Paneer Kathi Rolls are full of flavour and easy to prepare. This traditional Indian snack incorporates soft paneer cubes, crunchy peppers and red onion in a lightly spiced yoghurt and tomato-based sauce. This tasty filling is served inside irresistible buttery parathas spread with a thin layer of coriander/cilantro chutney.
Paneer Kathi rolls are a great way to begin a lazy Sunday (or any other day of the week for that matter). Whether you'll be enjoying them for lunch, brunch or dinner making extra filling and coriander/cilantro is highly recommended for a speedy snack or light meal the next day.
🛒 What do I need to make this recipe?
- Paneer - you can use store bought paneer or make your own. You could also swap the paneer for another type of protein if you prefer such as chicken or tofu.
- Paratha- is the bread type traditionally used in kathi rolls. Paratha has to be my favourite Indian bread - I can't get enough of the buttery layers. You might not be able to find it in your local supermarket but Asian grocery stores will stock it. You can also use roti or a plain wrap instead.
- Yoghurt - any unsweetened plain or Greek style yoghurt will work well in this recipe. You can use dairy-free or low-fat yoghurt if you wish.
Tools & equipment:
- Sharp knife - for prepping the ingredients
- 2 frying pans - one for making the paneer filling and another for cooking the parathas
- Food processor or mini food processor - for blending the chutney ingredients
🧑🍳 How to make Paneer Kathi Rolls
1. Make the coriander/cilantro chutney
Place the coriander/cilantro, ginger, chilli, ground cumin, lime juice and water in a food processor and blend until smooth.
2. Cook the paneer filling
Place a medium/large frying pan on a medium to high heat and add the onion and fry for a few minutes until translucent. Add the peppers and paneer and cook until the peppers begin to soften, and the paneer begins to brown. Make sure you stir it so that the paneer is turned over and browned on multiple sides. Then add the garlic and cook for 1 minute. Stir in the tomato puree, Kashmiri chilli powder, ground cumin and ground turmeric. Remove from the heat, stir in the yoghurt and set aside.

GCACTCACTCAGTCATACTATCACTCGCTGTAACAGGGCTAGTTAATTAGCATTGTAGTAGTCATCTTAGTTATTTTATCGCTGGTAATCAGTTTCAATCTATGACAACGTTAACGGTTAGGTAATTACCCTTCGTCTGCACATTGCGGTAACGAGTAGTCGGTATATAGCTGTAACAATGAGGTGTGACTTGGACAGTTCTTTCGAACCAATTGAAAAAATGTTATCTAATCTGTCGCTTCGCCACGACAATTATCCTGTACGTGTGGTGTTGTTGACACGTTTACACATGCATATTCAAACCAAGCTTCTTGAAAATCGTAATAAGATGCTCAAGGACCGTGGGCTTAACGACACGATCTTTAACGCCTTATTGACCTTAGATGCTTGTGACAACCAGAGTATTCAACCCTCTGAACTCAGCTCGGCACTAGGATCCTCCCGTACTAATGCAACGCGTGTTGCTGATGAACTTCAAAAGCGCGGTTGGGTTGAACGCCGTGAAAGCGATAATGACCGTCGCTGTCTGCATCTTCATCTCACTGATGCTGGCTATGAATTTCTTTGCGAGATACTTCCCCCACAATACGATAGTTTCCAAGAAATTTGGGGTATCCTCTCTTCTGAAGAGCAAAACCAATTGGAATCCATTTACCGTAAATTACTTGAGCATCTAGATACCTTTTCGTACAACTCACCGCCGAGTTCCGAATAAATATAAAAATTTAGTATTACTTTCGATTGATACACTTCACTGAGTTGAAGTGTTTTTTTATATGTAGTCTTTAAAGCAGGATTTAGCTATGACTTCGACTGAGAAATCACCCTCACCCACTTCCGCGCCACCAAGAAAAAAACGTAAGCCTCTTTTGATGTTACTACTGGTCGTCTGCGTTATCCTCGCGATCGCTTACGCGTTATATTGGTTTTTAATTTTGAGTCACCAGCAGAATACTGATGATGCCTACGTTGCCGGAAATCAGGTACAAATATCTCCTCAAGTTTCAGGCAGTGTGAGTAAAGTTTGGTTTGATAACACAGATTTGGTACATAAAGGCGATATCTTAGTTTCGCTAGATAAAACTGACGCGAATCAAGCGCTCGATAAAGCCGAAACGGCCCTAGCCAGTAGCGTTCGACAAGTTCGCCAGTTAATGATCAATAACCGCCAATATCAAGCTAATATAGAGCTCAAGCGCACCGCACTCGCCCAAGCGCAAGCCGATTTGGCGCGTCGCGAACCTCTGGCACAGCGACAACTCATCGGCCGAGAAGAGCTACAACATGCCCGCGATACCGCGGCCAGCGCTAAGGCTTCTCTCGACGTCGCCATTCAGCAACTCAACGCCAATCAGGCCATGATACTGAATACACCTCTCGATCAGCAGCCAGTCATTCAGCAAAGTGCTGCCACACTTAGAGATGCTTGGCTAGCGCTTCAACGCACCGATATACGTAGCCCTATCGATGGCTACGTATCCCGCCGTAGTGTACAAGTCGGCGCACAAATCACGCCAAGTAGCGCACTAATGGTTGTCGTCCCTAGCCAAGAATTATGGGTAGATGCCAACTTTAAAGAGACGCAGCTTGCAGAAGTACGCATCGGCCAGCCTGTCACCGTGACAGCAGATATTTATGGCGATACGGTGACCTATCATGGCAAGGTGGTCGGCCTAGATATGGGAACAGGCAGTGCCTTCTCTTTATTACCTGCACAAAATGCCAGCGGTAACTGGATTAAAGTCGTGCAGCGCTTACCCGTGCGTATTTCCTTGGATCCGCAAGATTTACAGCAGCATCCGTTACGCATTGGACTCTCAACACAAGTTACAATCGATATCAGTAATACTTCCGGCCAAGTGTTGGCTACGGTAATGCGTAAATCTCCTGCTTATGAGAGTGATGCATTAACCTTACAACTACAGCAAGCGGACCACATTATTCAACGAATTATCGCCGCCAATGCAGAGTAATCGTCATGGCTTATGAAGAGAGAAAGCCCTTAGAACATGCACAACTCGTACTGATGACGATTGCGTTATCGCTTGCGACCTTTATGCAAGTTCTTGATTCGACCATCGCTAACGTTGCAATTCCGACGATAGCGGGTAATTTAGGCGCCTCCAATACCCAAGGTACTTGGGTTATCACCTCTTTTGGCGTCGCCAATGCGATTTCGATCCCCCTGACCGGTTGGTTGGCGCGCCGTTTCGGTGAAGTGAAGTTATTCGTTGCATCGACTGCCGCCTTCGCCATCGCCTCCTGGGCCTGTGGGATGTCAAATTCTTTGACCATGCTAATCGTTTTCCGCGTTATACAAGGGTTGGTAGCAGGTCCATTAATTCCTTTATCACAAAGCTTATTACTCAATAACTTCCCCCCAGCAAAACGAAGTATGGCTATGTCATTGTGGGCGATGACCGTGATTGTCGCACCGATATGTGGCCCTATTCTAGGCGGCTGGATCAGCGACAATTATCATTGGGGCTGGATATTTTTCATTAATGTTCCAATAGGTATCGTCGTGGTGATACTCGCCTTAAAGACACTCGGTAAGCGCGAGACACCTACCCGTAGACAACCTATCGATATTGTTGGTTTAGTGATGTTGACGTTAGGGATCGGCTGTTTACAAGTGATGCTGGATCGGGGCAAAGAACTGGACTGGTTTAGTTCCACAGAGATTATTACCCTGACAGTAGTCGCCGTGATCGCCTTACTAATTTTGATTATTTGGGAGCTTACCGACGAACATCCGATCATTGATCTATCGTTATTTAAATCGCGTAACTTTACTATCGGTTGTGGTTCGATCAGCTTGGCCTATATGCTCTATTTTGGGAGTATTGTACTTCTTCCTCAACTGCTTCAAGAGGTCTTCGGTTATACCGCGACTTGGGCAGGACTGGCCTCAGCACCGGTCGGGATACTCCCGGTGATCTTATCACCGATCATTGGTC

3. Cook the paratha
Cook the paratha according to packet instructions. I cook frozen parathas on a medium heat in a little hot oil to ensure they do not stick to the pan.
4. Assemble and enjoy!
Spread a thin layer of coriander/cilantro chutney onto each paratha, add some of the paneer filling, fold and serve immediately.
👍 Top tips for perfect Paneer Kathi Rolls
- Adjust the chilli in the coriander/cilantro chutney to suit your taste - I often pick up some Jwala or green bird's eye chillies from the local Indian grocery store when I make the chutney. These chillies give the chutney a good kick. The green chillies in my local supermarket are a lot milder and a better choice if you are sensitive to spice. You can also reduce the amount of chilli you add to the chutney to suit your taste.
- Don't overcook the peppers and onion - the red onion and pepper should be cooked until it softens a little but still has a crunch. Avoid cooking them until they are completely softened.
- Brown the paneer - paneer tastes best when it is slightly crisp on the outside and soft in the middle. Fry on a high heat until the sides begin to brown, but make sure you don't over-do it. You don't want the paneer to harden and become tough.
Kathi rolls will keep in the fridge for 2 days, but taste best when fresh. I often make this recipe with the intention of having leftovers. It's best to store the filling and chutney separately in the refrigerator and cook fresh parathas. I always reheat the paneer mixture on the stove or in the microwave. My preference is for hot filling but you can also eat it cold.
You can freeze the paneer filling and coriander chutney separately for up to 3 months. Defrost in the fridge and reheat the filling on the stove or in the microwave and enjoy with freshly cooked parathas. Do not freeze assembled Kathi rolls, they are edible and safe but will not taste good.
Paneer is made by cooking it at a high temperature with lemon juice or vinegar. The high heat causes the whey proteins to stick to the cheese proteins. This makes the cheese inflexible. Cheeses that do melt have a more flexible network of proteins.